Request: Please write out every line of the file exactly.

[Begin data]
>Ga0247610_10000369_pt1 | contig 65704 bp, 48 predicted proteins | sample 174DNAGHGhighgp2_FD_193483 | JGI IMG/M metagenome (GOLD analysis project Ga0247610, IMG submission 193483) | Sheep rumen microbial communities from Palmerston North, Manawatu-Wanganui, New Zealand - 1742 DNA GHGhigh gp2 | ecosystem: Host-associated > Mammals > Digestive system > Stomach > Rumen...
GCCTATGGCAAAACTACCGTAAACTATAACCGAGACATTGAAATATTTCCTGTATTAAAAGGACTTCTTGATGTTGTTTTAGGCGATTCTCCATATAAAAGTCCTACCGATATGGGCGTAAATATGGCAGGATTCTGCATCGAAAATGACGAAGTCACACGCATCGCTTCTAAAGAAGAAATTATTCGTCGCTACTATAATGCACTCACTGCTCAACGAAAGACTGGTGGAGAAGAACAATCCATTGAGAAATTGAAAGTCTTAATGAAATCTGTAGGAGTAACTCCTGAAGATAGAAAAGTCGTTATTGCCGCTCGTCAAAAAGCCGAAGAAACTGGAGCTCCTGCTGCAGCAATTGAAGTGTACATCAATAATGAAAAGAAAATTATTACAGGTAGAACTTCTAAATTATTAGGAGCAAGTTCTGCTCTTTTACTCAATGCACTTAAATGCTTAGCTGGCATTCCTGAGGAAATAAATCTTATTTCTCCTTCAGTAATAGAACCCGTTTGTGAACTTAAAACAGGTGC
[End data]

>Ga0247610_10000369_pt1 | contig 65704 bp, 48 predicted proteins | sample 174DNAGHGhighgp2_FD_193483 | JGI IMG/M metagenome (GOLD analysis project Ga0247610, IMG submission 193483) | Sheep rumen microbial communities from Palmerston North, Manawatu-Wanganui, New Zealand - 1742 DNA GHGhigh gp2 | ecosystem: Host-associated > Mammals > Digestive system > Stomach > Rumen...
GCCTATGGCAAAACTACCGTAAACTATAACCGAGACATTGAAATATTTCCTGTATTAAAAGGACTTCTTGATGTTGTTTTAGGCGATTCTCCATATAAAAGTCCTACCGATATGGGCGTAAATATGGCAGGATTCTGCATCGAAAATGACGAAGTCACACGCATCGCTTCTAAAGAAGAAATTATTCGTCGCTACTATAATGCACTCACTGCTCAACGAAAGACTGGTGGAGAAGAACAATCCATTGAGAAATTGAAAGTCTTAATGAAATCTGTAGGAGTAACTCCTGAAGATAGAAAAGTCGTTATTGCCGCTCGTCAAAAAGCCGAAGAAACTGGAGCTCCTGCTGCAGCAATTGAAGTGTACATCAATAATGAAAAGAAAATTATTACAGGTAGAACTTCTAAATTATTAGGAGCAAGTTCTGCTCTTTTACTCAATGCACTTAAATGCTTAGCTGGCATTCCTGAGGAAATAAATCTTATTTCTCCTTCAGTAATAGAACCCGTTTGTGAACTTAAAACAGGTGC